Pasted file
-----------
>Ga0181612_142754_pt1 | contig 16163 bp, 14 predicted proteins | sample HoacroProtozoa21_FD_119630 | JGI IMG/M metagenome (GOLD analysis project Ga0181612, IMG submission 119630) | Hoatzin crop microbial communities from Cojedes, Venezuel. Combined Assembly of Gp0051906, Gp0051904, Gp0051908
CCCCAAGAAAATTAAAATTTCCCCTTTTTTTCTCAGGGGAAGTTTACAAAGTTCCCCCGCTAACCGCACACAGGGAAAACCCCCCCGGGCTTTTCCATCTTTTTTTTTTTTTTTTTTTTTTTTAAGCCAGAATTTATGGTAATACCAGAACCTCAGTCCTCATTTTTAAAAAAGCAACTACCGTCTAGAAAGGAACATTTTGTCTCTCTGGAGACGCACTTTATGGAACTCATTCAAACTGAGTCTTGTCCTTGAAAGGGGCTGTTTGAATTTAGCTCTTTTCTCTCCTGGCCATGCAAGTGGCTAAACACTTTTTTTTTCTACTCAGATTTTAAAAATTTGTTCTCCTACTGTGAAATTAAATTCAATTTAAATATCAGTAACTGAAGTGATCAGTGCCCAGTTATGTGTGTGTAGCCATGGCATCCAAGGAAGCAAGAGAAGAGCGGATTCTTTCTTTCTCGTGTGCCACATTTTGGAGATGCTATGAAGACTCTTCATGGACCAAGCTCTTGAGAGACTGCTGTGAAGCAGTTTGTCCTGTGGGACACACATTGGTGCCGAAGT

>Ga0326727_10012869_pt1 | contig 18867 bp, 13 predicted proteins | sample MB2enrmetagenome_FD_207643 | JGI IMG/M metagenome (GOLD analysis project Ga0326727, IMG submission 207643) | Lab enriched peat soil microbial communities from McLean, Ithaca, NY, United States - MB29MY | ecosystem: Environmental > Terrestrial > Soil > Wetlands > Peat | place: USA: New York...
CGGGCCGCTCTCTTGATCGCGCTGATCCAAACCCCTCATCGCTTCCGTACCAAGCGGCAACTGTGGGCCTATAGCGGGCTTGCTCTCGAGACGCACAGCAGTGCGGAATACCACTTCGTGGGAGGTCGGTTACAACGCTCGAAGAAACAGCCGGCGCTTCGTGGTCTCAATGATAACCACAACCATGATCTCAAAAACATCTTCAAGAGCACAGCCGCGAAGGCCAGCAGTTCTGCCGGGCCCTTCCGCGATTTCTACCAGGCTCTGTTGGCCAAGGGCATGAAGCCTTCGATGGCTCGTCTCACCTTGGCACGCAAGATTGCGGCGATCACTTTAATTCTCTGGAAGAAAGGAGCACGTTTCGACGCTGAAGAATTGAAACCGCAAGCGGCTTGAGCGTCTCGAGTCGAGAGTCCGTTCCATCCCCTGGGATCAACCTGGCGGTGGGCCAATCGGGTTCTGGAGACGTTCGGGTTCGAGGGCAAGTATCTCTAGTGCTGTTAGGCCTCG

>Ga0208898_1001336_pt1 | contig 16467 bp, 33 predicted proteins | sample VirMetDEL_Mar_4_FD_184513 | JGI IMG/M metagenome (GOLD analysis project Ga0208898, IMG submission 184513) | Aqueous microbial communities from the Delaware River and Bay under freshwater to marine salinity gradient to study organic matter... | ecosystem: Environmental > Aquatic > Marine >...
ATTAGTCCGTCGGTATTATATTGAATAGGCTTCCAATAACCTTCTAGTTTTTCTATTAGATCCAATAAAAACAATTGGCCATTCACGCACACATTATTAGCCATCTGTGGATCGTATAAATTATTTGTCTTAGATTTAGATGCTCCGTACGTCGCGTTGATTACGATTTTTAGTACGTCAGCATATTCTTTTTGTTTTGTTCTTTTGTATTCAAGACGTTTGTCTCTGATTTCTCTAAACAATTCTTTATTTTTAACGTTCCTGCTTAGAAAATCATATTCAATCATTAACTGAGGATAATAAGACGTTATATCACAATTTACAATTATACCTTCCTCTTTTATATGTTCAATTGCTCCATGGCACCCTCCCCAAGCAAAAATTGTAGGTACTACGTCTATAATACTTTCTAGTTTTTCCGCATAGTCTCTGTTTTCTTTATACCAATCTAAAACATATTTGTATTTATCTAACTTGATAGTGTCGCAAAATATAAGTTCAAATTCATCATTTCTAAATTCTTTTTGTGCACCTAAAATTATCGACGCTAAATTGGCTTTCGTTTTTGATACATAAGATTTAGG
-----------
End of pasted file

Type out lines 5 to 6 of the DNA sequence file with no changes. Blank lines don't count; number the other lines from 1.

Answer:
>Ga0208898_1001336_pt1 | contig 16467 bp, 33 predicted proteins | sample VirMetDEL_Mar_4_FD_184513 | JGI IMG/M metagenome (GOLD analysis project Ga0208898, IMG submission 184513) | Aqueous microbial communities from the Delaware River and Bay under freshwater to marine salinity gradient to study organic matter... | ecosystem: Environmental > Aquatic > Marine >...
ATTAGTCCGTCGGTATTATATTGAATAGGCTTCCAATAACCTTCTAGTTTTTCTATTAGATCCAATAAAAACAATTGGCCATTCACGCACACATTATTAGCCATCTGTGGATCGTATAAATTATTTGTCTTAGATTTAGATGCTCCGTACGTCGCGTTGATTACGATTTTTAGTACGTCAGCATATTCTTTTTGTTTTGTTCTTTTGTATTCAAGACGTTTGTCTCTGATTTCTCTAAACAATTCTTTATTTTTAACGTTCCTGCTTAGAAAATCATATTCAATCATTAACTGAGGATAATAAGACGTTATATCACAATTTACAATTATACCTTCCTCTTTTATATGTTCAATTGCTCCATGGCACCCTCCCCAAGCAAAAATTGTAGGTACTACGTCTATAATACTTTCTAGTTTTTCCGCATAGTCTCTGTTTTCTTTATACCAATCTAAAACATATTTGTATTTATCTAACTTGATAGTGTCGCAAAATATAAGTTCAAATTCATCATTTCTAAATTCTTTTTGTGCACCTAAAATTATCGACGCTAAATTGGCTTTCGTTTTTGATACATAAGATTTAGG